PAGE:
Another significant factor in the increased use of manufactured stone, Tidwell believes, is the cost. "If you're doing a high-end custom home, the owners may insist on real stone, but in production homes, architects must stay within a certain budget and are more likely to use manufactured stone."

Tidwell estimates that a fireplace faced with manufactured stone costs at least 25 percent less for materials and labor. For an average-size fireplace, eight-feet high by six-feet wide, a natural stone fireplace would run about $1,900 to $2,000, whereas the same fireplace using manufactured stone would cost $1,100 to $1,200.

Saving time is another major reason architects and builders are gravitating toward manufactured stone. Tidwell gives an example of a 12-foot-high fireplace, "Using natural stone, a crew can lay up about four feet per day. Then they need to let it cure overnight before doing the next four feet. The full project would take three days. With manufactured stone, there is no cure time required so the job can be completed in one day. That's a huge difference ? a big savings."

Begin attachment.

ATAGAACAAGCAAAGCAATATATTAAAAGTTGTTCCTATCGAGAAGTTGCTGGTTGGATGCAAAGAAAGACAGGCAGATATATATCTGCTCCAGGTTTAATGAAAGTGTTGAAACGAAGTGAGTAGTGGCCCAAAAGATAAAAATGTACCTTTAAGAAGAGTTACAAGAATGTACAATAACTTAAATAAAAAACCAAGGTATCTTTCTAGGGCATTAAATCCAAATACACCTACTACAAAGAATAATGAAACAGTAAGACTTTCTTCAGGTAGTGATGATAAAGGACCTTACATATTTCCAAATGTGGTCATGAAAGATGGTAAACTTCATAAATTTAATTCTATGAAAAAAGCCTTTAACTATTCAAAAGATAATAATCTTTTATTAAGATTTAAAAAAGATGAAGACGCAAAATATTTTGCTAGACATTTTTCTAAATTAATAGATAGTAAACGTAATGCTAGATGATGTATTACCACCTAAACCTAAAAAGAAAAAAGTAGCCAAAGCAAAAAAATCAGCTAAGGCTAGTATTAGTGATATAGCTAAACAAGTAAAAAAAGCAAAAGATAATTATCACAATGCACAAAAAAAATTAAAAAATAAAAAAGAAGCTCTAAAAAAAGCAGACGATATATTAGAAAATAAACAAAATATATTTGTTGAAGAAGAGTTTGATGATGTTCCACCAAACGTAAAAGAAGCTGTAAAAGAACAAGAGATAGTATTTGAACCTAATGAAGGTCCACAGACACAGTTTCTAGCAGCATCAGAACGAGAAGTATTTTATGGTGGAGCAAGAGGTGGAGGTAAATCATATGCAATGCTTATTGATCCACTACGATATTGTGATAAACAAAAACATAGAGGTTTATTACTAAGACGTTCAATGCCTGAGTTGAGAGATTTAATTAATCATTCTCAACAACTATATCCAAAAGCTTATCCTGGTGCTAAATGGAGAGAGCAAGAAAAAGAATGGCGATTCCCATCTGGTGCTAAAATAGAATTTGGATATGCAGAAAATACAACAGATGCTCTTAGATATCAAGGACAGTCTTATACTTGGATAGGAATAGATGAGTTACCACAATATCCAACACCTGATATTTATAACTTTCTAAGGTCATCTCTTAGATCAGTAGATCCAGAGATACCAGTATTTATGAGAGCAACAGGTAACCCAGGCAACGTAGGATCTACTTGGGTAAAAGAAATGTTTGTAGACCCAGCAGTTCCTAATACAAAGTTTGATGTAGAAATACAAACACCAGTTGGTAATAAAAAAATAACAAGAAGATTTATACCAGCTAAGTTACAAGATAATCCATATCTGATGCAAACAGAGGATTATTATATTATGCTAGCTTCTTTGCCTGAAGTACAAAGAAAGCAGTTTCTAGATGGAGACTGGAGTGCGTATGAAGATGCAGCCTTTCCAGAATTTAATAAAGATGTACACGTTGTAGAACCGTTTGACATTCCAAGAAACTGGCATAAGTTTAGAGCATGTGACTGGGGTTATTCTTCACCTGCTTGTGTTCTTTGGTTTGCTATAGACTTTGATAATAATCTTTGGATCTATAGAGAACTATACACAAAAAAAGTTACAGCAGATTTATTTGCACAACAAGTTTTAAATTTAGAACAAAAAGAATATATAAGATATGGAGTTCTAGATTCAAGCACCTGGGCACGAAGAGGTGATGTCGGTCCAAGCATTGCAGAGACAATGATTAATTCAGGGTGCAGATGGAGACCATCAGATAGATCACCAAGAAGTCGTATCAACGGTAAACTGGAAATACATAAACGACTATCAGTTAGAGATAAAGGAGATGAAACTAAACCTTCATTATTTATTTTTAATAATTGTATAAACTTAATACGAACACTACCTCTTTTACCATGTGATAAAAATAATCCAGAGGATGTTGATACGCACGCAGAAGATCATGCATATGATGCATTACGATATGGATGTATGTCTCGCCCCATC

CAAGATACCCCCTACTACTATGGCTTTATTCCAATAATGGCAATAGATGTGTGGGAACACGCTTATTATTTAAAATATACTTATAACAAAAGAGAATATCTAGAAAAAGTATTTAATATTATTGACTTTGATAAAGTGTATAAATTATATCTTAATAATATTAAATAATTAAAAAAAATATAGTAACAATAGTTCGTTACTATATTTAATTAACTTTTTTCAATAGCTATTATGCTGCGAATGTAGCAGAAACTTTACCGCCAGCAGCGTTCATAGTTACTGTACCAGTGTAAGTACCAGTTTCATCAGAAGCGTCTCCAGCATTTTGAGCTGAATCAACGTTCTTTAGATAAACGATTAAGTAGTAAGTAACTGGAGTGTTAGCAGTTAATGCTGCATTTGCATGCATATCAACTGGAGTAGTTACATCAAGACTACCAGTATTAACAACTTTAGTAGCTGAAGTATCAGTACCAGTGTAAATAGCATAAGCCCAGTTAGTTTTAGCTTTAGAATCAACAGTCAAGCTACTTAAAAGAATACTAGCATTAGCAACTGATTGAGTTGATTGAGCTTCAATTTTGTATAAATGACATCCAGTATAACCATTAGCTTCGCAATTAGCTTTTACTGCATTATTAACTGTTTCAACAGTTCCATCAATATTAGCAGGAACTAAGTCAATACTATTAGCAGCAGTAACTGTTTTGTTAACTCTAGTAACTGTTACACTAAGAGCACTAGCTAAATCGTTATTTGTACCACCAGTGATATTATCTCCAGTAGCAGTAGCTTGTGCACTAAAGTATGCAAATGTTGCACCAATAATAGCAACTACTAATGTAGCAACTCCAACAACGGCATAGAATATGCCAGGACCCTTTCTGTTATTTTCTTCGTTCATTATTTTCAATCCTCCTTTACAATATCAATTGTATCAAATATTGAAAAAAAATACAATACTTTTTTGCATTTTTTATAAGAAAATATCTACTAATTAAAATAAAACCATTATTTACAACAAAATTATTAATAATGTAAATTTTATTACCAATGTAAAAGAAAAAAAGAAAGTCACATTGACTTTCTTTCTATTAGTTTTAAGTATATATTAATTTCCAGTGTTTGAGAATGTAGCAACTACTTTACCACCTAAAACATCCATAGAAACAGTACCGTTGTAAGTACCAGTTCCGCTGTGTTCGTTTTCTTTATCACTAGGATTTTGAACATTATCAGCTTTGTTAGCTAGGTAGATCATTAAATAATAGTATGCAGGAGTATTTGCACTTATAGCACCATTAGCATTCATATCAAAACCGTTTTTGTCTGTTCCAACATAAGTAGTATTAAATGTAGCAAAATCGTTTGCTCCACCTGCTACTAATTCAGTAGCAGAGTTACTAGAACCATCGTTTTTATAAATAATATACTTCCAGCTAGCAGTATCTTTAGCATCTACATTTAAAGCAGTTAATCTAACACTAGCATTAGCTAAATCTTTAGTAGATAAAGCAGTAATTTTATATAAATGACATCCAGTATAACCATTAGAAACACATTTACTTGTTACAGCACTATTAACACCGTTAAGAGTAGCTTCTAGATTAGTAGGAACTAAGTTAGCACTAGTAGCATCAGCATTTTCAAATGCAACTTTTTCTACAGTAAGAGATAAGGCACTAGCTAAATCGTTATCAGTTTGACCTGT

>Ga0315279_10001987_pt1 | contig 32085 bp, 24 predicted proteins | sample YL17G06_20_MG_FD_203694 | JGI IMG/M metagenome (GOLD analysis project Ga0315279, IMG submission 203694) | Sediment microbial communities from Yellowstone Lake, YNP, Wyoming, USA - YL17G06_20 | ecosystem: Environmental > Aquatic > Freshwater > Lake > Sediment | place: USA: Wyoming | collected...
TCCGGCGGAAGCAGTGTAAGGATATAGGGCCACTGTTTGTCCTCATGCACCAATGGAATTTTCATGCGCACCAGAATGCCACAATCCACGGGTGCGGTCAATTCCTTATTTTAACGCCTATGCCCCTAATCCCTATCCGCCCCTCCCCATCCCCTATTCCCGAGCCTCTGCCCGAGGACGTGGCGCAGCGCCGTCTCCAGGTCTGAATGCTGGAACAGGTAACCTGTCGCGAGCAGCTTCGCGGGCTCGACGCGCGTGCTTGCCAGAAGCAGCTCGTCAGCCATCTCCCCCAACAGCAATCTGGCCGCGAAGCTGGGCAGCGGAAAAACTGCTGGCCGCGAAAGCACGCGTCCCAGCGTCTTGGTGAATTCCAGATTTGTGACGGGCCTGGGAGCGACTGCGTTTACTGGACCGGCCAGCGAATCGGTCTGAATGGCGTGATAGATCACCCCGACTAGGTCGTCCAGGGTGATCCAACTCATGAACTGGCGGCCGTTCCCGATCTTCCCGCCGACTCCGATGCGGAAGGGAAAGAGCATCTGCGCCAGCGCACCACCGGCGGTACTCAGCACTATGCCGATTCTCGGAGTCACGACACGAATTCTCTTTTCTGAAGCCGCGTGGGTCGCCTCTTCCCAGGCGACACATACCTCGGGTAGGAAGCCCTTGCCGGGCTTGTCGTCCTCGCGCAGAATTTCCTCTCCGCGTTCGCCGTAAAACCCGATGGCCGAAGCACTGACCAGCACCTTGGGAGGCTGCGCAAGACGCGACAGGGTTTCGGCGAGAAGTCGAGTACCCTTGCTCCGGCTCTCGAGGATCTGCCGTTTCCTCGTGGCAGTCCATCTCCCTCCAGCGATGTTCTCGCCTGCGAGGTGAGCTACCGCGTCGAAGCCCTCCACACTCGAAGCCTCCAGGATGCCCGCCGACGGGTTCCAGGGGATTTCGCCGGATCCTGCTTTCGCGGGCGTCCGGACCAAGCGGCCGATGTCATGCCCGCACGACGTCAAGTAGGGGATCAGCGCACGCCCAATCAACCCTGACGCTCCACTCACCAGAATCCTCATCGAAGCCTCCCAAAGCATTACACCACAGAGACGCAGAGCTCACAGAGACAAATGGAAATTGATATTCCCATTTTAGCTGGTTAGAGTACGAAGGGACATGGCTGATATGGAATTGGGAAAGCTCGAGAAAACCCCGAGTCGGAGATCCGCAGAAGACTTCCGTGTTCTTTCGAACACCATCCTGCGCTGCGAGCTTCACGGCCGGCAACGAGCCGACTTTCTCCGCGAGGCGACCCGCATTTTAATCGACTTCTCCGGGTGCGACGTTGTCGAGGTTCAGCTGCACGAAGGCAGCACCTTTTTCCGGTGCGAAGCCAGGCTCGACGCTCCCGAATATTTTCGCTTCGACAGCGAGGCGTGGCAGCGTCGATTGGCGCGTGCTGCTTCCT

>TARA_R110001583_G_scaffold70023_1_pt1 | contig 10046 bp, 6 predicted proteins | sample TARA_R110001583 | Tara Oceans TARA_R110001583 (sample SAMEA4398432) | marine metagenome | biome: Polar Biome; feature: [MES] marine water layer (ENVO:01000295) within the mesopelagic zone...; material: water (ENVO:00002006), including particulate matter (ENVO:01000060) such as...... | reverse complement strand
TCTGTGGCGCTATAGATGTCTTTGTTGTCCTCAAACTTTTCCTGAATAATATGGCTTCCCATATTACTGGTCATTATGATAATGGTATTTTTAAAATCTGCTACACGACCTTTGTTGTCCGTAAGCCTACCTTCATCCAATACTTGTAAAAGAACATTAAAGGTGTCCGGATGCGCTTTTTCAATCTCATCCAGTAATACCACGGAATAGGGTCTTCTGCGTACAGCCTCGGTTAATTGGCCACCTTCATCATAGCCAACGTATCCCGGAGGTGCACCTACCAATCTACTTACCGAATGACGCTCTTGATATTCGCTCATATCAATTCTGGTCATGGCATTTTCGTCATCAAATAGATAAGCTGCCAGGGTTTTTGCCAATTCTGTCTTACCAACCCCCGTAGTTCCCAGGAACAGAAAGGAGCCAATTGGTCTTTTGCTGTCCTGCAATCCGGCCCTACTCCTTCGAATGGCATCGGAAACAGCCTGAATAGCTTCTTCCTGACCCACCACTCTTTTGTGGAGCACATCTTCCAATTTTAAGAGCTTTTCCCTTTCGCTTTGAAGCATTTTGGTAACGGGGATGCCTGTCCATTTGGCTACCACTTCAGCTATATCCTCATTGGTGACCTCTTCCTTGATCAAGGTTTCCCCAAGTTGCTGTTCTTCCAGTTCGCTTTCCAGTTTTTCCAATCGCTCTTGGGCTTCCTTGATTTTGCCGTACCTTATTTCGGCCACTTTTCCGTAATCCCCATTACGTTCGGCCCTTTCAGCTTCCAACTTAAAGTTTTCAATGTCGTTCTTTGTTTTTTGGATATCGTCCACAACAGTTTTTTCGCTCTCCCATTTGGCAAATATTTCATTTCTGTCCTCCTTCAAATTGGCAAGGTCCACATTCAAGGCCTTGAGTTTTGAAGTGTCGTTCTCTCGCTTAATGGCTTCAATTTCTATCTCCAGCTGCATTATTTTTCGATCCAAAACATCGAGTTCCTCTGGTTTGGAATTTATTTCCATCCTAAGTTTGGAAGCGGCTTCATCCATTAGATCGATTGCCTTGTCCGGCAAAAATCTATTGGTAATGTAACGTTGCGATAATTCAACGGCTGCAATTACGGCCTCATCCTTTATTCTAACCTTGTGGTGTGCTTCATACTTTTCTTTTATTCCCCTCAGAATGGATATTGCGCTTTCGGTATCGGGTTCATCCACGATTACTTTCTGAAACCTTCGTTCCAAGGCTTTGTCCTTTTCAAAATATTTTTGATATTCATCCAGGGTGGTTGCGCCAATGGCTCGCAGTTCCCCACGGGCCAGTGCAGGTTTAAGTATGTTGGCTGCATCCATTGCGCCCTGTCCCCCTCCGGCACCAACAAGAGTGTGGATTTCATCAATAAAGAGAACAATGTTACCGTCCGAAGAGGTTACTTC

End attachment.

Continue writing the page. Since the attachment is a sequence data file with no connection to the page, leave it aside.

Because manufactured stone doesn't require a footing, architects are finding additional uses for it. "Since you don't have weight restrictions with manufactured stone, it works in a lot more applications," Tidwell acknowledges. For example, manufactured stone used on the side of kitchen counters and on second floor fireplaces that wouldn't hold the weight of a genuine stone or brick fireplace. In California, another popular use of manufactured stone is in outdoor grills and patio fireplaces that add ambiance to backyard entertaining. "Because manufactured stone is so user friendly, we're seeing uses that we previously wouldn't have seen in production homes," he comments.

Commercial Applications
Residential masons aren't the only ones using more manufactured stone. Jim Dayton, owner of Dayton Masonry in suburban Las Vegas, does between $8 million and $10 million of masonry each year, primarily commercial work. His company has 65 employees who create everything from fireplaces to high-end casinos, resorts and spas. This year the company received the 2002 Tucker Award from the Building Stone Institute for the Best Landscape Stone Application in a Residential Setting and a 2002 award from the Bricklayers and Allied Craftworkers for Real Stone Applications.